Funding Fee- This pertains to VA loans.

Prepaid Items:
These are not fees, but are usuall collected by the mortgage company at closing:
Tax Escrow
Per Diem mortgage interest
Home owners' Insurance Escrow
Private mortgage insurance escrow (if applicable)

MANSION TAX: A tax paid by the buyer to the State of NJ for homes in excess of $1,000,000.
1% of the purchase price.

Includes reimbursement to seller for
fuel oil in tank, prepaid fees such as
sewer charges, etc.
By adjustment.

Customarily paid by seller. Check with your agent.


An attorney is not required but is advisable.

Apportioned with buyer at closing.

Check with your accountant to see if capital gains taxes or any taxes required under the Affordable Care Act apply to your sale.

This is a sales tax paid by the seller to
the State of NJ based upon the sale price. These rates are regulated by the State of NJ but subject to change. There is a different rate for senior citizens, blind persons, disabled persons, and for a property that is classified as low to moderate income.
For selling price less than $350,000 the following rates apply:
$4.00 per $1,000 up to $150,000
$6.70 per $1,000 from $150,000.01-$200,000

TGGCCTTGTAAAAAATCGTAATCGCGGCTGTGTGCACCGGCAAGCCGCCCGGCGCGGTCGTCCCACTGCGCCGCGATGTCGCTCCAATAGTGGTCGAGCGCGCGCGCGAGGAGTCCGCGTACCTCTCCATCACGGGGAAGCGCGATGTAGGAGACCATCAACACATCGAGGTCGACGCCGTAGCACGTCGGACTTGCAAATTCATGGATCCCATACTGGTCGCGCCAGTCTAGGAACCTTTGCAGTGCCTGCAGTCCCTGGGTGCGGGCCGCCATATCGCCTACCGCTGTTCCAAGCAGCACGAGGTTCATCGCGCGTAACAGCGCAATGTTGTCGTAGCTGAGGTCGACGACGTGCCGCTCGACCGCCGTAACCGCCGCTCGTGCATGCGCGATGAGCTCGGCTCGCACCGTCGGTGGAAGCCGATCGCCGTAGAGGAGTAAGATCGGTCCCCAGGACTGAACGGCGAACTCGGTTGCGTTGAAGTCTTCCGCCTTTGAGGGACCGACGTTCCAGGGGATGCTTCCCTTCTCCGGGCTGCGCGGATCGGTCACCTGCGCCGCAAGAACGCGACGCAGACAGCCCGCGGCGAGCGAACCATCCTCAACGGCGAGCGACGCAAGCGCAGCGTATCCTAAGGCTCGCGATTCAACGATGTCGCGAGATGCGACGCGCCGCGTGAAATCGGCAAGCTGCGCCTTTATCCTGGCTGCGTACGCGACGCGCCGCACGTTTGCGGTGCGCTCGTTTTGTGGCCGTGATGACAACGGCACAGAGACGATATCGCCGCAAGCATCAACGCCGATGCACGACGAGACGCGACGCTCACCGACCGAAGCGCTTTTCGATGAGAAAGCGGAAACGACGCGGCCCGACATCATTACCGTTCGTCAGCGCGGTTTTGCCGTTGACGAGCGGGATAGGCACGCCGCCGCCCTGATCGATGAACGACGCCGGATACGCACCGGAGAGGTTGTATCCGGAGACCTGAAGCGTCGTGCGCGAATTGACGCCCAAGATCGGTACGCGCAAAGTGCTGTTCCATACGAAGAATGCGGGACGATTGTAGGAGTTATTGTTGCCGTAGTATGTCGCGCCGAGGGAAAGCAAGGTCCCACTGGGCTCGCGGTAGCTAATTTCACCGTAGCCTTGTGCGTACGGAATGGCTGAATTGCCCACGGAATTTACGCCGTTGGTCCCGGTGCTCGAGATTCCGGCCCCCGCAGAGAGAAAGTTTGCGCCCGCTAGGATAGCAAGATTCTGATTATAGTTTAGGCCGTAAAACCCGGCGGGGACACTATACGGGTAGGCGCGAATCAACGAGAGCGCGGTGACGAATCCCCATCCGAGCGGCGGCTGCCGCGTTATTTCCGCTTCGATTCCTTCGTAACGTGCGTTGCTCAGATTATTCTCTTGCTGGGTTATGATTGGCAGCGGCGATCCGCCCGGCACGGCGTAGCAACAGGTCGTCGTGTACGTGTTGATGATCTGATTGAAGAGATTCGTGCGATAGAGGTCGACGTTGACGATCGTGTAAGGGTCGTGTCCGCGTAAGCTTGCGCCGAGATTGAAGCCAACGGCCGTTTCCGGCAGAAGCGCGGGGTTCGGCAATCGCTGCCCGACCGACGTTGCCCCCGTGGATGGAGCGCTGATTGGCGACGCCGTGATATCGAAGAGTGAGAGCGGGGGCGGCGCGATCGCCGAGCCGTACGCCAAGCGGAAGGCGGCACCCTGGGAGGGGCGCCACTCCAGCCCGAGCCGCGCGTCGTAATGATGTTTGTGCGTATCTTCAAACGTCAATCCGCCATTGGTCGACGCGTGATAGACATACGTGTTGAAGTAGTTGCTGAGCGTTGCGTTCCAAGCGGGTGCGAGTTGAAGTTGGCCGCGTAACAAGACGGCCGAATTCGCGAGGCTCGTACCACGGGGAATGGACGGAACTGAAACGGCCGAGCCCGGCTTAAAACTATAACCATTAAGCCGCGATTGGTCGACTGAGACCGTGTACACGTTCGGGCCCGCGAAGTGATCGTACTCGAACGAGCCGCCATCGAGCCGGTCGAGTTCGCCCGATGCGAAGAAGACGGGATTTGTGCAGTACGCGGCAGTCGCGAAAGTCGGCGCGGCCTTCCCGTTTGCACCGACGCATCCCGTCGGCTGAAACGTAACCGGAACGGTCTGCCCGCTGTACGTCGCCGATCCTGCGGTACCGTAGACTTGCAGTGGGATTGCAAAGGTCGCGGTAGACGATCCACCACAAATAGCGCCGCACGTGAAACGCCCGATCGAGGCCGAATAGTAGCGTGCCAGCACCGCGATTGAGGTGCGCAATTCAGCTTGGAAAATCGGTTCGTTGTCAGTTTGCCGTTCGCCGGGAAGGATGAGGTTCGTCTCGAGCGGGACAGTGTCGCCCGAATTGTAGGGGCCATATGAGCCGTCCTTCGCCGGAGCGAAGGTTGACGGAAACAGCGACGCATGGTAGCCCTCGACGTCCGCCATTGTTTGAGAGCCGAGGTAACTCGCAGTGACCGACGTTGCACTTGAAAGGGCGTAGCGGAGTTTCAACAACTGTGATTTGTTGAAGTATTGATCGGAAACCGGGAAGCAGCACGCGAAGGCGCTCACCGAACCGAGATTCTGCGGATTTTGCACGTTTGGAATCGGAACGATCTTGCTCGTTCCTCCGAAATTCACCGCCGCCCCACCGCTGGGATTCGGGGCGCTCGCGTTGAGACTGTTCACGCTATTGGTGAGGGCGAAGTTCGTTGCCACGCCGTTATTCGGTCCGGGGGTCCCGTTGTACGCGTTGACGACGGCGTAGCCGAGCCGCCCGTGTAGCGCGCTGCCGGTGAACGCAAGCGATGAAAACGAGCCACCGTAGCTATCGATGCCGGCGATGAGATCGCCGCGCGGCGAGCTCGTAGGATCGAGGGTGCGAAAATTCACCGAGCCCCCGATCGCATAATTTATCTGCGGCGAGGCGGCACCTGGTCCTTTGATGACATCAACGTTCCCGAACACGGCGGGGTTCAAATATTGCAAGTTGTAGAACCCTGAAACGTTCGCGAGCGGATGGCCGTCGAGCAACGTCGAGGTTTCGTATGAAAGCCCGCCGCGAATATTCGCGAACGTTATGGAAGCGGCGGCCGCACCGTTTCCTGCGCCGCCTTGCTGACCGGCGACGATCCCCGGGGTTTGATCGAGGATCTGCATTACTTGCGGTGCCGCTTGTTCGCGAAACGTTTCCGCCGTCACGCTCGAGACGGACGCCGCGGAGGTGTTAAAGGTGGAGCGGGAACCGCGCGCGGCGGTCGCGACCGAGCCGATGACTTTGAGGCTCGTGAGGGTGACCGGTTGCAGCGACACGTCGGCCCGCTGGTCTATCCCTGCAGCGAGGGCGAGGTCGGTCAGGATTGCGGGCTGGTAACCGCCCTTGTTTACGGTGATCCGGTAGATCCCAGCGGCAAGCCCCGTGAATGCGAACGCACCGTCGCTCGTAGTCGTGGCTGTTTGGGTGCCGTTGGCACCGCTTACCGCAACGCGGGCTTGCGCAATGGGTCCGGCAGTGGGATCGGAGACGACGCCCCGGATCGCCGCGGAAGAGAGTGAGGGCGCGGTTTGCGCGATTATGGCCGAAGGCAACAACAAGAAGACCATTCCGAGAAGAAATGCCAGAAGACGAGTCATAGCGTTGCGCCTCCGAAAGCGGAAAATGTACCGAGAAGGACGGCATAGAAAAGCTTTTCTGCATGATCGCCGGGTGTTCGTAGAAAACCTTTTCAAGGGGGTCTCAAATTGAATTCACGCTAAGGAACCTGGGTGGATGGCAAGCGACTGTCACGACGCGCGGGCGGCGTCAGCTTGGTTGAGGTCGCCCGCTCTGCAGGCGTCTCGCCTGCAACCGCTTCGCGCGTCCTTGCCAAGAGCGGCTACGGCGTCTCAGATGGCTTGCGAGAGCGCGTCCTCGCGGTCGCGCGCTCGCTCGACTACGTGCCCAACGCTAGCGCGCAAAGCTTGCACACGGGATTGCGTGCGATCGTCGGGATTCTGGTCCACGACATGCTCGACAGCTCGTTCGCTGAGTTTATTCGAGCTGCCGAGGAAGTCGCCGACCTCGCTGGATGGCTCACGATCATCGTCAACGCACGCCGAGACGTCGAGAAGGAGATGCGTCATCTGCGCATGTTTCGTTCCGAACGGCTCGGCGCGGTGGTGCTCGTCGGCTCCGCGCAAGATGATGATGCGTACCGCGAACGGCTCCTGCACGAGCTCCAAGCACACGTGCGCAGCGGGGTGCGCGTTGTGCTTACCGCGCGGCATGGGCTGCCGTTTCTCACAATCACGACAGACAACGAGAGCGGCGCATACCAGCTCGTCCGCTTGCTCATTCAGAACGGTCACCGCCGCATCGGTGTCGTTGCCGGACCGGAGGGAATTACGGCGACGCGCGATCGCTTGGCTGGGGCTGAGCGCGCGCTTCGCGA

$7.80 per $1,000 from $200,000.01-$350,000

For selling prices above $350,000:
$5.80 per $1,000 up to $150,000
$8.50 per $1,000 from $150,000.01-$200,000
$9.60 per $1,000 from $200,000.01-$550,000
$10.60 per $1,000 from $550,000.01-$850,000
$11.60 per $1,000 from $850,000.01-$1,000,000
$12.10 per $1,000 over $1,000,000

The fee for Senior Citizens, the Blind and Disabled and for Low and Moderate Housing is as follows:

Selling Price less than $350,000

$1.00 per $1,000 up to $150,000
$2.50 per $1,000 from $150,000.01-$350,000

Selling Price in excess of $350,000

$2.80 per $1,000 up to $150,000
$4.30 per $1,000 from $150,000.01-$550,000
$5.30 per $1,000 from $550,000.01-$850,000
$6.30 per $1,000 from $850,000.01 to $1,000,000
$6.80 per $1,000 over $1,000,000

IMPORTANT NOTE: The State of NJ is constantly reviewing and/or changing these fees. Be sure to discuss these rates with your attorney to make sure they have not changed. This information is deemed accurate but subject to errors, corrections and omissions.

Check with your attorney.

Check with your Realtor.


The seller is also responsible for obtaining a smoke/carbon monoxide and fire extinguisher certification prior to closing. Some municipalites also require a Certificate of Occupancy and well and septic inspections when applicable.

Check with your local authorites on these fees.

IMPORTANT NOTE: If you are moving out of state, check with your attorney and CPA regarding funds the state may withhold from your closing proceeds. This amount is approx. 2% of the purchase price and is held by the state as an escrow until they determine if you owe them any State income taxes.

NOTE: The information provided above is intended as an aid to our clients in identifying costs they may incur in the purchase or sale of a home in NJ. While this list contains most of the costs that are customary, there may be items that are not included. Information is subject to errors, corrections and omissions and while intended to reflect current conditions may not cover the most recent changes. Please contact the various service providers for exact costs and fees.